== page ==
Monday, April 23, 2018

"Thomas Tallis" by Orchard Theater Collective at Calvary Baptist Church

The long, complicated, sordid tale of the English monarchy is the source of much drama and many many plays. Wars, illegitimate heirs, beheadings, oh my! The play Thomas Tallis looks at it from another side, through the life of a man who was a surprising constant through some of the most tumultuous changes in the monarchy in the 16th Century, from Henry VIII through Elizabeth I. As composer for the Church of England, Tallis worked under four different monarchs with differing religious and musical tastes, and somehow survived to the ripe old age of 80 with his head still attached to his body. Jessica Swale's sparse play doesn't get into too many details about the composer or those he worked for, but it does paint a portrait of the artist, the era, and the importance of music. New young theater company Orchard Theater Collective has chosen this play as their second work, staging a lovely and haunting production in Calvary Baptist Church.

The play may be called Thomas Tallis, but it's as much about his priest friend as it is about the composer. The story begins when Henry VIII separates the Church of England from the Catholic Church as ruled by the pope in Rome (so that he can divorce his wife for someone younger and more fertile, natch). This does not bode well for the Catholics living in England, and here's where the stories of the composer and the priest diverge. The composer adjusts his compositions to the desires of each successive monarch, finding the beauty in each style of music, and somehow avoiding the religious controversy. The priest goes into hiding, is eventually found and arrested, and refusing to deny his faith, is executed.

the choir sings for the boy king (photo courtesy of Orchard Theater)
All of this happens in a quick 75 minutes, and at times I found myself wanting to know more of the story. But what's there is quite lovely, and the choral music, with a small choir performing Tallis' compositions (with music direction by Michael Pearce Donley), is hauntingly beautiful, especially in the space of a church. "Music and silence. They are salves to our soul." Both the music and the silence are gorgeous in that space, as is the spoken dialogue, unamplified but echoing off the high ceilings.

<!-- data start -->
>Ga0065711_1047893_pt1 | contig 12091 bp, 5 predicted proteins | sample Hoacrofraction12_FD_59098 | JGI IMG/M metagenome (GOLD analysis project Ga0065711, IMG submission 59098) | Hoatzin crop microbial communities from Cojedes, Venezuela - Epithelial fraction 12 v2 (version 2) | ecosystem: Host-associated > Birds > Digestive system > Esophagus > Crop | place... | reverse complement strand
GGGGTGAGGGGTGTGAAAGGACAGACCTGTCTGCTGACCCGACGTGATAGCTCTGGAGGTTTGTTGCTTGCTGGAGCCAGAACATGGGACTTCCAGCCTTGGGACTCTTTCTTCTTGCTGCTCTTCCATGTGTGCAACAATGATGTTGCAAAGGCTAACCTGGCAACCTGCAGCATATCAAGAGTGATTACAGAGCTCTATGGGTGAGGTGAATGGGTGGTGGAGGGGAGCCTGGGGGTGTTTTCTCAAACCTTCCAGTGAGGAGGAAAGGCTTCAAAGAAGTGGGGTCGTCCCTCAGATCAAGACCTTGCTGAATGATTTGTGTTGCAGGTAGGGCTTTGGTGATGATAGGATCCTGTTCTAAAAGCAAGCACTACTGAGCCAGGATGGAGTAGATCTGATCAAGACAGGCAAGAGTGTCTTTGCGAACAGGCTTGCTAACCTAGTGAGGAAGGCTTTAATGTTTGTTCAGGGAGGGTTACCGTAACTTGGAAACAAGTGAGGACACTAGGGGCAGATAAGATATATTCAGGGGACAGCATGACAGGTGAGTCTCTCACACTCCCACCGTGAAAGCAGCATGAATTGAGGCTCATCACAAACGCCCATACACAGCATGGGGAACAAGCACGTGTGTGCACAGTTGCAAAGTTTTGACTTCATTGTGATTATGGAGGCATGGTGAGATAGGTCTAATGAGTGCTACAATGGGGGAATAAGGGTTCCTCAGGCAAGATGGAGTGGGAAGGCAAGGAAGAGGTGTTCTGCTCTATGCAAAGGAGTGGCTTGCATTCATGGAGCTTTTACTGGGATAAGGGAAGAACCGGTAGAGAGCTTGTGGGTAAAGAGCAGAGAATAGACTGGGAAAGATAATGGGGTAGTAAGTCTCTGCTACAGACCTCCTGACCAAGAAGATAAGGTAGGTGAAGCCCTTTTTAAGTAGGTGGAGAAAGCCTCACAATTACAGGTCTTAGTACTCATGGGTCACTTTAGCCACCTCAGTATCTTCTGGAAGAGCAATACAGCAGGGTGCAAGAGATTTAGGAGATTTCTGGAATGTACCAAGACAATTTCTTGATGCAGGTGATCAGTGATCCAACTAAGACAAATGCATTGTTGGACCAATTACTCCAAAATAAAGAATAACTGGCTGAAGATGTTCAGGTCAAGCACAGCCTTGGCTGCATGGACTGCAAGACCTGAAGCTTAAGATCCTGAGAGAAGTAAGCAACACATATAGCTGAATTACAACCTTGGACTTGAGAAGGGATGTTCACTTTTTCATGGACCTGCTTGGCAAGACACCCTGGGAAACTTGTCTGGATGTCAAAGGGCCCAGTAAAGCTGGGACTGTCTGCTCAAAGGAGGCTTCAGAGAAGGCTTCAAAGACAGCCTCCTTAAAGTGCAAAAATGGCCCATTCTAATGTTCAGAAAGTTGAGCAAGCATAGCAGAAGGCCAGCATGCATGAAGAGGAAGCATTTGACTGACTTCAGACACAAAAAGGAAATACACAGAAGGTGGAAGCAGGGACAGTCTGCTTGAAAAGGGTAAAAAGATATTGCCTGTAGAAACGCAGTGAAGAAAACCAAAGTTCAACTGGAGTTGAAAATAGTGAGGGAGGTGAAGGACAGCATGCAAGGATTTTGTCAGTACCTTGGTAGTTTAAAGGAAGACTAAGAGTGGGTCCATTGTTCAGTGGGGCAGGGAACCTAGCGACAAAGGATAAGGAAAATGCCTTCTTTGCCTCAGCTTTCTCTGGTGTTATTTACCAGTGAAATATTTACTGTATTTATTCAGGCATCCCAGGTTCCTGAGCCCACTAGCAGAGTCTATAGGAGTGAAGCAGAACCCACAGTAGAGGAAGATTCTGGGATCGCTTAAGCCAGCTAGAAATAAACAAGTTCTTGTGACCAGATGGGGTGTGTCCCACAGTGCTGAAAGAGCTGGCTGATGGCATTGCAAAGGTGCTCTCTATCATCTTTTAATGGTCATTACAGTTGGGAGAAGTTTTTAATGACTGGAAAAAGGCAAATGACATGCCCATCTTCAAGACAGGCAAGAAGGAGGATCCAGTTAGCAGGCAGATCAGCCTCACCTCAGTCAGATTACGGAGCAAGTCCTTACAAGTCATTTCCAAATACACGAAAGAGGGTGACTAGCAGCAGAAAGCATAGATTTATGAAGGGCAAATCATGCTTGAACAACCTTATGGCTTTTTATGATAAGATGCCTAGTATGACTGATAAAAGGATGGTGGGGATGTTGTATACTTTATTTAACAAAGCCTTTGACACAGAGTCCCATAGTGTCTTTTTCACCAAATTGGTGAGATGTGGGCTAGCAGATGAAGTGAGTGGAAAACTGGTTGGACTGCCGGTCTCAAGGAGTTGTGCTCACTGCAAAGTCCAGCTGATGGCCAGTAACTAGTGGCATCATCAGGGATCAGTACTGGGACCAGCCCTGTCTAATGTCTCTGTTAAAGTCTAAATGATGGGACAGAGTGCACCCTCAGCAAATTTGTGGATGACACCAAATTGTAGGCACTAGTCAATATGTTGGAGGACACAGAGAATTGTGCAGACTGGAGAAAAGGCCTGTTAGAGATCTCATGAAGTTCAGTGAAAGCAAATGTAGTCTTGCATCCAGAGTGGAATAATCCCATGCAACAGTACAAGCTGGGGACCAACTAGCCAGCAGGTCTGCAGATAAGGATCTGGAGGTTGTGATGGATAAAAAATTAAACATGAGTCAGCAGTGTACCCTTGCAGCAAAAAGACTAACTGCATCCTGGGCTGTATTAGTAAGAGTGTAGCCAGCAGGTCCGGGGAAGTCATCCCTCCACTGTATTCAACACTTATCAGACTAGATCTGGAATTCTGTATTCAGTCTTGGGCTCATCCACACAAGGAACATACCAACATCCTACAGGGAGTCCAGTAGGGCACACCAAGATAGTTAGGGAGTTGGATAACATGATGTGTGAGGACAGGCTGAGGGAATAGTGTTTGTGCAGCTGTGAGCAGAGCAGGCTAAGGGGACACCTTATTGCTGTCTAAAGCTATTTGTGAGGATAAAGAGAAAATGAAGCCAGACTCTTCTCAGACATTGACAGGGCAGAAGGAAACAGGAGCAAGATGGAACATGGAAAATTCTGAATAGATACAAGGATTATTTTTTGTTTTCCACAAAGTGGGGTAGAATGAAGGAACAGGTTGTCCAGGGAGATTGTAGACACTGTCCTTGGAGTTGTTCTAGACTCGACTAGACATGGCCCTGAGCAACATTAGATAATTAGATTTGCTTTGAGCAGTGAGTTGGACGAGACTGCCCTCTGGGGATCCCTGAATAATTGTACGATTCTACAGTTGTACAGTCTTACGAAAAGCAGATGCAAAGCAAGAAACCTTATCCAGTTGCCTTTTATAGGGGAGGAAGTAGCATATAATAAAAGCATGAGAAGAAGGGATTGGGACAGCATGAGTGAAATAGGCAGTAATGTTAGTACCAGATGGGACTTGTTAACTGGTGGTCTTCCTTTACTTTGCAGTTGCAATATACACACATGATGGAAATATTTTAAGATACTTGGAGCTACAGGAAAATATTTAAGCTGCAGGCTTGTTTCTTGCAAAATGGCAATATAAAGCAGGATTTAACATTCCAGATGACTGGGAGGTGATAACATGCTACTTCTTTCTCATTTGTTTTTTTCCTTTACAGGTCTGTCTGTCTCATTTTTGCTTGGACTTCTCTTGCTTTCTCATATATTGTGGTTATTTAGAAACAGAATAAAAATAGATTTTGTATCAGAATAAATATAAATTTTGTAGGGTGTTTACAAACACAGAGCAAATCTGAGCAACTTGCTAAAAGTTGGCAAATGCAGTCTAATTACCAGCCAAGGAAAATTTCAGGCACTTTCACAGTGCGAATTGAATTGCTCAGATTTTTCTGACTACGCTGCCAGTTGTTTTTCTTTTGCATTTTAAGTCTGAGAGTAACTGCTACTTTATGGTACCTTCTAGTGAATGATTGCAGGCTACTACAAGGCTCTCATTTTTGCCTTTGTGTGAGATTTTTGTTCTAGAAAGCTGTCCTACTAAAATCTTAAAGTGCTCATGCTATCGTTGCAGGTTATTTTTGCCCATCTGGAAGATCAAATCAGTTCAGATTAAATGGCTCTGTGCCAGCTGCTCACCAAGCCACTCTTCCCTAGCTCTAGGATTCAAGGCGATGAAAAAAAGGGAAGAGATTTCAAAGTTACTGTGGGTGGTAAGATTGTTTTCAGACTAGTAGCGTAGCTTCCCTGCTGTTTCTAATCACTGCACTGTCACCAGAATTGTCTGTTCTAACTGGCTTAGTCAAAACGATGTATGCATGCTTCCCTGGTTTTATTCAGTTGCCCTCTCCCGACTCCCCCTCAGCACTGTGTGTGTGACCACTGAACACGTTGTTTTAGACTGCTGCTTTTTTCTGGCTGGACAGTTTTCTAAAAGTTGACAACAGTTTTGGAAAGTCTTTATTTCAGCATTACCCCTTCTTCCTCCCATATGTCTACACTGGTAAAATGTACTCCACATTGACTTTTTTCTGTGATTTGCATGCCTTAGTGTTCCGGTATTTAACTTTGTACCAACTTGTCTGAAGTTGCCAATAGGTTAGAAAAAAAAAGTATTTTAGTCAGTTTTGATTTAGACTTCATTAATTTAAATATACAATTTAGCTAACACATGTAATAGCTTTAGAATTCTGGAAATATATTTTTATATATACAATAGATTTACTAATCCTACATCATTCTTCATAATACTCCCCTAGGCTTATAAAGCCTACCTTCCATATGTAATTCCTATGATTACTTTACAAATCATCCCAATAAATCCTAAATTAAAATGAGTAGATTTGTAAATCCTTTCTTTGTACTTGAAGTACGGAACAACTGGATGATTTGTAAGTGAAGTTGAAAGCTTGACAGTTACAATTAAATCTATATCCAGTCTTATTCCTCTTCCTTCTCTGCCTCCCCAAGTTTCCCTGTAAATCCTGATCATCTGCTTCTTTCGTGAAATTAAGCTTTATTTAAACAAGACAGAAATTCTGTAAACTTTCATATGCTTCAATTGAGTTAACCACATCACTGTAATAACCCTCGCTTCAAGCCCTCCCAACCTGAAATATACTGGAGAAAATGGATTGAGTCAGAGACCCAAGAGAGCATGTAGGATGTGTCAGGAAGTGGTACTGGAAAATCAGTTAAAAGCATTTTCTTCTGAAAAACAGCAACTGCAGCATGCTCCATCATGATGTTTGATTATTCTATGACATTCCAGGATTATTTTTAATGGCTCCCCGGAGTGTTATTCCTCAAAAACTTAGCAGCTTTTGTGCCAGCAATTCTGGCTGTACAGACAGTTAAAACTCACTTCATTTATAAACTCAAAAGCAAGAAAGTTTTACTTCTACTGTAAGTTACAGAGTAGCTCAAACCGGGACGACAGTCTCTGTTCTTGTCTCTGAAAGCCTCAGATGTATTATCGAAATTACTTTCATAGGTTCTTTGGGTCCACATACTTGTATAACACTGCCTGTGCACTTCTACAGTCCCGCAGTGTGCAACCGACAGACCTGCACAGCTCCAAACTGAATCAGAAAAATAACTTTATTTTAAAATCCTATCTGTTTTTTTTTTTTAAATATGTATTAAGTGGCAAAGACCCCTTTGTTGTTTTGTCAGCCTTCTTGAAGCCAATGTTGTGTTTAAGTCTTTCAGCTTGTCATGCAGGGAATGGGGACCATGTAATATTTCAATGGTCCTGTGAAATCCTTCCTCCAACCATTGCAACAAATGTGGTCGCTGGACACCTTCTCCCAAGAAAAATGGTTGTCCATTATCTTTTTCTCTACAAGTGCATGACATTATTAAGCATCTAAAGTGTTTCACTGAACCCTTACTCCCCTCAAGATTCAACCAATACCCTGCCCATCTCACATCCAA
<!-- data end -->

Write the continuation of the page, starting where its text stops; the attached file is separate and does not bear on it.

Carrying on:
Damian Leverett as Thomas Tallis
Under director Anna Leverett, the small cast does a great job playing multiple roles in the multiple stories (including all four monarchs) and keeping them all clearly defined and different. Elizabeth Efteland is as regal as a couple of queens as she is warm and earthy as Tallis' wife. Ben Shaw is excellent as both the ridiculously arrogant King Henry VIII and the humble and persecuted priest. As the title character, Damian Leverett has such a look of radiance and wonder on his face as he listens to the music and the silence, and beautifully embodies the constant composer, who always has his music even when everything else is changing around him. Also playing multiple roles and creating beautiful sounds in the choir are ensemble members Emily Garst, Grace Warren, Jim Ahrens, Joe Allen, Kayla Peters, and Naomi Karstad.

Orchard Theater's last play was A Doll's House in the James J. Hill House, and this sort of site-specific intimate setting works well and creates an experience that feels more immediate, raw, and real than sitting in a proscenium theater with distance between the play and the audience. There's no distance here as we're surrounded by the music, words, actors, and silence of the piece.

This play is a great argument for the separation of church and state, because it shows the disastrous results when the state dictates the religion of its citizens and doesn't allow for people to have diverse beliefs. Perhaps a good thing to keep in mind right now.

Thomas Tallis continues through May 5 (more info and tickets here).